A similar branching pattern is observed for both nLSU and COX1 for all species analysed except A. crassus. Analyses of the two nuclear loci revealed A. crassus to be sister to the other sampled species within Anguillicolidae. However the mitochondrial COX1 gene placed it as the sister taxon to the clade comprising A. australiensis and A. novaezelandiae. Despite the low number of informative sites in the nLSU and nSSU loci, we favour the hypothesis based on the nuclear loci, as no close outgroup sequences were available for COX1 and the sequences used (Toxocara cati and Strongylida sp.) may have impacted on proper rooting of the COX1 tree. Reanalyses with COX1 data from Seuratoidea or Gnathostomatinae would address this issue.

These data suggest a scenario of Asian origin for the Anguillicolidae, since A. papernai is the only endemic species west of the 80 degree line of longitude. Speciation of A. crassus could have taken place in East Asian waters, followed by the cladogeneses of the Oceanian species and the clade comprising A. papernai and A. globiceps. The biogeographic distribution of A. papernai observed today could thus be explained by a host-related dispersal of its ancestor.

Comparing the Anguillicolidae phylogenies with those of their hosts [60] we can infer several host switches within the nematodes, even excluding recent host-range expansion by A. crassus and A. novaezelandiae (Figure 7). The host phylogeny includes a deep split between an Indo-Pacific group, including An. japonica, and an Oceania/Atlantic group, including An. anguilla and An. australis. A. australiensis, parasitising An. reinhardtii in the Indo-Pacific host group is sister to A. novaezelandiae parasitising An. australis in the Oceania host group. If the relationship between Anguillicola and its eel hosts was established in an ancestral Indo-pacific host, a minimum of three host-capture events, two of them across the major split in the eel phylogeny, are required to explain the endemic distribution of these eel parasites. The recent proven ability of A. crassus to exploit new, phylogenetically well-separated hosts may be a reflection of this evolutionary propensity for switching.
https://static-content.springer.com/image/art%3A10.1186%2F1471-2148-12-60/MediaObjects/12862_2011_Article_2131_Fig7_HTML.jpg
Figure 7

Host switching in the Anguillicolidae. Cladograms of the eel genus Anguilla (left tree, blue) [60] and its swim bladder parasites, the family Anguillicolidae (Nematoda: Anguillicoloidea) (right tree, green). The known host parasite relationships are indicated by: black lines = traditional host-parasite relationship, displaying low abundances and low pathogenicity (parasite endemic in host); red lines = novel host-parasite relationship, displaying high abundances and pathogenicity; orange lines = novel host-parasite relationship, displaying low abundances and pathogenicity; dashed orange lines = novel host-parasite relationship where completion of the life cycle has not been demonstrated.

Phylogenetic relationships within Spirurina

Spirurina includes parasites with a direct lifecyle as well as those that include biological vector and transport (paratenic) hosts in complex, multi-species systems [61]. Although some applications of parsimony principles might suggest that the simpler, direct life cycle should be ancestral for the group, molecular phylogenetic analyses robustly place two clades of parasites (Spirurina A and B) that have complex life histories as successive sister groups, at the base of the Spirurina, to clades that include direct life cycle parasites. This phylogenetic hypothesis favors intepretation of complex life histories as the ancestral state for the group. We found that members of the ichthyoparasitic family Cucullanidae (Seuratoidea: C. robustus, D. mexicanus and T. truttae) form a well-supported clade (Spirurina A; Figure 3) that is sister to the remaining Spirurina [40, 41]. Anguillicolidae are placed in Spirurina B along with certain members of the superfamily Seuratoidea and all sampled Gnathostomatoidea. Spirurina C includes the remaining taxa including the abundantly sampled Ascaridomorpha and Spiruromorpha. Previous analyses of taxa in Spirurina C have suggested that many classical groups are non-monophyletic, in particular "Ascaridomorpha" and "Spiruromorpha" [39, 40, 42], a result echoed here. The position of the three Gnathostoma species (G. binucleatum, G. neoprocyonis and G. turgidum) outside of Spirurina C has been observed previously [40] and was recovered consistently in all analyses. Members of the other two genera of the Gnathostomatinae, i.e. T. tiara and E. overstreeti, are also displaced, and share direct ancestors with Linstowinema sp. (Seuratoidae) and members of Anguillicolidae, respectively. This result indicates the paraphyly of both Gnathostomatinae and Seuratoidea. The Dracunculoidea is also rendered paraphyletic, as members are found in Spirurina B and Spirurina C. This phylogenetic hypothesis reveals an enormous definitive host diversity within the Spirurina B, comprising fresh-water teleosts (Anguillicolidae), chondrichthyes (Echinocephalus), mammals (Gnathostoma and Linstowinema) and squamates (Tanqua), and an even wider diversity of vector and paratenic hosts. Denser taxon sampling in the Spirurina, with special emphasis on the morphologically diverse Spirurina B and C, is required to fully explore this fascinating group.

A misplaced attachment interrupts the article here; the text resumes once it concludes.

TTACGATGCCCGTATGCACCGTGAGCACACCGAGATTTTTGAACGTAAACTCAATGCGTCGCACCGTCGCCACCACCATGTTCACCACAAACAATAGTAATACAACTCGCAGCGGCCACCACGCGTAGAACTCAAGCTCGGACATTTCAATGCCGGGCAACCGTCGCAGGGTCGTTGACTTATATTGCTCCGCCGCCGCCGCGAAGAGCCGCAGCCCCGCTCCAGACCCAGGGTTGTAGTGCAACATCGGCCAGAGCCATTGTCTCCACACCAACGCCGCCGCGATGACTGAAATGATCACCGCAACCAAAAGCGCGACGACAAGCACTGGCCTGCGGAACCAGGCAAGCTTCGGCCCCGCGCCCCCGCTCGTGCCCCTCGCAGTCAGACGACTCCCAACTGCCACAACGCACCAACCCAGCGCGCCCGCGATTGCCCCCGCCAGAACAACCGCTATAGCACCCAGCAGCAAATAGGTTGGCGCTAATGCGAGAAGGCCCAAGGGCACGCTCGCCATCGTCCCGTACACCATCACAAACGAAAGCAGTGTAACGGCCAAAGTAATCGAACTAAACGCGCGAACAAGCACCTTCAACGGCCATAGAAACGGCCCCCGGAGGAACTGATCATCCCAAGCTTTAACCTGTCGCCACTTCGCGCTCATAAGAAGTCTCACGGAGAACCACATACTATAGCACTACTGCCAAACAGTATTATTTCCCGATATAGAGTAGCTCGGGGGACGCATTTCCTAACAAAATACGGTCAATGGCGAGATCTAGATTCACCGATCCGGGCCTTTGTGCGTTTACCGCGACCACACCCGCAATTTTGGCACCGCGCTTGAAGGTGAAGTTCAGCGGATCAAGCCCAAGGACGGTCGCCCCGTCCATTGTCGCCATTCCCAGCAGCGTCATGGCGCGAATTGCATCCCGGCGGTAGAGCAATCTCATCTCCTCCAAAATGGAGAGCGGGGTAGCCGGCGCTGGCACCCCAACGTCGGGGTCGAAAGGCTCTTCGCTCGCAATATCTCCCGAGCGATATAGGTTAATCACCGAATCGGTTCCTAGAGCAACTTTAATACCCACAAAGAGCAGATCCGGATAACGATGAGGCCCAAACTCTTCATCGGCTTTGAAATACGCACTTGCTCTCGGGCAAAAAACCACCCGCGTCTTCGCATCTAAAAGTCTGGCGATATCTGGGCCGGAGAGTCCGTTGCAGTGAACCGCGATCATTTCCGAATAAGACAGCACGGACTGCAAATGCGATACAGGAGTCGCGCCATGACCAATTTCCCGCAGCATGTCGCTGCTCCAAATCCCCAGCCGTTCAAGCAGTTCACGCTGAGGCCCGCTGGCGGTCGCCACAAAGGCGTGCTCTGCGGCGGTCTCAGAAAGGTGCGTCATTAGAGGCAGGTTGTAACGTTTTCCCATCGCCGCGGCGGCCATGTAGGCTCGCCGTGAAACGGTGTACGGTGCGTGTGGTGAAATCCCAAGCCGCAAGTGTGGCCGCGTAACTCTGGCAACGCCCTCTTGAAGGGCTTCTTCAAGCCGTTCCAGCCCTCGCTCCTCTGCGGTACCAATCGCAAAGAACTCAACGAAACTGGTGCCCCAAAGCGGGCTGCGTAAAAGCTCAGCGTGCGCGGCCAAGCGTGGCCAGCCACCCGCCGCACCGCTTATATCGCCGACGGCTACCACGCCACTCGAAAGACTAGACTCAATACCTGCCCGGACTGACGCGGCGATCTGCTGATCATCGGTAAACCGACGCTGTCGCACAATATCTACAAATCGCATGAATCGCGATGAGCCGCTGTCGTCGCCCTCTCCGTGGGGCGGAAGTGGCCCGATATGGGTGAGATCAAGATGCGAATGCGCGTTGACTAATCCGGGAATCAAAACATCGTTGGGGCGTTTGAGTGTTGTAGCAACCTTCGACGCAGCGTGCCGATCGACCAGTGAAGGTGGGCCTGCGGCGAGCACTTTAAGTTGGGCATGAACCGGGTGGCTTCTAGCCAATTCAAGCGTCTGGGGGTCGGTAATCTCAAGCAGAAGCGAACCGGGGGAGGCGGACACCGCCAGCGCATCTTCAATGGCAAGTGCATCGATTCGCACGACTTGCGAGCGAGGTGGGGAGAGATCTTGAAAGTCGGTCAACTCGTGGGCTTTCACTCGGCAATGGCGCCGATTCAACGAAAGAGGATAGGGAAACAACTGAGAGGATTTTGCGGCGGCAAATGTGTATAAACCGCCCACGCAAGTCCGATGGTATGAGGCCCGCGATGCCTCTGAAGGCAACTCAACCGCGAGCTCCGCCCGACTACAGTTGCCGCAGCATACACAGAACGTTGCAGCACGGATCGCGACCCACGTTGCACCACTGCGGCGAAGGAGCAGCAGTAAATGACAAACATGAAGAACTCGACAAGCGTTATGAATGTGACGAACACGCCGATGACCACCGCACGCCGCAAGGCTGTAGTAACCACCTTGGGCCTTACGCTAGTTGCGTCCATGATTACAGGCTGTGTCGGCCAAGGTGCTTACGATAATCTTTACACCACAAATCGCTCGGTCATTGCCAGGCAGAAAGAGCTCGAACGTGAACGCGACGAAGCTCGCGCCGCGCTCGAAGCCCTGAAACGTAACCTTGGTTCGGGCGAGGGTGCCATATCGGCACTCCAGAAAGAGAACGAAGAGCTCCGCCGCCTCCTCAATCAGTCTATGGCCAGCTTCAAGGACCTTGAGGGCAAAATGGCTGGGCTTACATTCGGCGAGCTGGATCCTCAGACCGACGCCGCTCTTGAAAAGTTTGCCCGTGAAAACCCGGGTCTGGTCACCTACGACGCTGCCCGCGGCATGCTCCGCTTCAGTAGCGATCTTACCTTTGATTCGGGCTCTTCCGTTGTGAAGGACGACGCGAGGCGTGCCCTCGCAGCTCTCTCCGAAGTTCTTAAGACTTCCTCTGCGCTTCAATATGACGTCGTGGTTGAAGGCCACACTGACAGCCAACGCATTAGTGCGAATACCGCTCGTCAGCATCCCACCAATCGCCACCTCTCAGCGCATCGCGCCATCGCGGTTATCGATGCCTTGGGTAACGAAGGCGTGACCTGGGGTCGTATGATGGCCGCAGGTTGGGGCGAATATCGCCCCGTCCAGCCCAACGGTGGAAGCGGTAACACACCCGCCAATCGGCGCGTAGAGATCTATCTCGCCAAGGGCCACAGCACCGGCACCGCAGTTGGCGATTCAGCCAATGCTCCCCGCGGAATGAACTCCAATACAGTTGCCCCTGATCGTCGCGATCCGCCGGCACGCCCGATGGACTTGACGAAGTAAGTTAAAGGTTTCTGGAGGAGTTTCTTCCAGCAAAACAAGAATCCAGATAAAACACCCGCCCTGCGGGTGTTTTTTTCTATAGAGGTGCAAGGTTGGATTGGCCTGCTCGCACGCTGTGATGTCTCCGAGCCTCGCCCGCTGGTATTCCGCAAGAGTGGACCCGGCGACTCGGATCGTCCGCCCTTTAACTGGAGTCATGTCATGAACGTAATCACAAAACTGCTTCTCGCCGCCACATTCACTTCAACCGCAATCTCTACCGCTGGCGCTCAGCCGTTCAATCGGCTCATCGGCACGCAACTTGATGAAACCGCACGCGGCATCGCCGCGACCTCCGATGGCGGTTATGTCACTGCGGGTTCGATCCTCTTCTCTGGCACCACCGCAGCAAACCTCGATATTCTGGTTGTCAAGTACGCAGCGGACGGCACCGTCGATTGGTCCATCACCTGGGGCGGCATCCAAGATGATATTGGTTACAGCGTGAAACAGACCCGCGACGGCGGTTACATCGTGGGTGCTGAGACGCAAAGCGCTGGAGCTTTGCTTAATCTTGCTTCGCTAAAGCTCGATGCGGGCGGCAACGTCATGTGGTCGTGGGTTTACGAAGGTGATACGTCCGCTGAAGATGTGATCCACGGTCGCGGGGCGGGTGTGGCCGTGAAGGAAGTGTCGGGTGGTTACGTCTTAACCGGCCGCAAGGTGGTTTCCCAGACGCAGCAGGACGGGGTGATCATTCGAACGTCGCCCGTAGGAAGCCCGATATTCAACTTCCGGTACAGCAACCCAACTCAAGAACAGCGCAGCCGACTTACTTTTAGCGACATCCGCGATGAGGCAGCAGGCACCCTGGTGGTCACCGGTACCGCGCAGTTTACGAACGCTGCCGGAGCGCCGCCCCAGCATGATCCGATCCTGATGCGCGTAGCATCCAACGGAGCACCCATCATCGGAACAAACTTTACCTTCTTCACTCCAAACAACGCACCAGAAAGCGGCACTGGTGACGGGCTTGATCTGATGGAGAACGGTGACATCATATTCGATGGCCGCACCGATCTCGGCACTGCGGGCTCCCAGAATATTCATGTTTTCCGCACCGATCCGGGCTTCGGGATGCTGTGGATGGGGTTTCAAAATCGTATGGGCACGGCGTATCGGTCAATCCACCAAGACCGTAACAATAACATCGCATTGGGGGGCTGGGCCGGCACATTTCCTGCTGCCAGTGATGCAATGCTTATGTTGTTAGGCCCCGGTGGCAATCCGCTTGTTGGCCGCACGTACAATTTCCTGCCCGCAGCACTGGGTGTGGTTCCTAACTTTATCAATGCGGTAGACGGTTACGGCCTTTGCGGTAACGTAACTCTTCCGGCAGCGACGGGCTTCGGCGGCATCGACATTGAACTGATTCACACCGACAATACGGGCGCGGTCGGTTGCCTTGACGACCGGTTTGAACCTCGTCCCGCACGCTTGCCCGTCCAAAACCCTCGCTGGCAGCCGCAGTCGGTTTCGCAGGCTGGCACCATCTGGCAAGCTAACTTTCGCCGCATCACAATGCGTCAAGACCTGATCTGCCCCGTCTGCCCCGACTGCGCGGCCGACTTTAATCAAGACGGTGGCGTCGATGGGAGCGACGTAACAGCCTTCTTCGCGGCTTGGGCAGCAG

Conclusions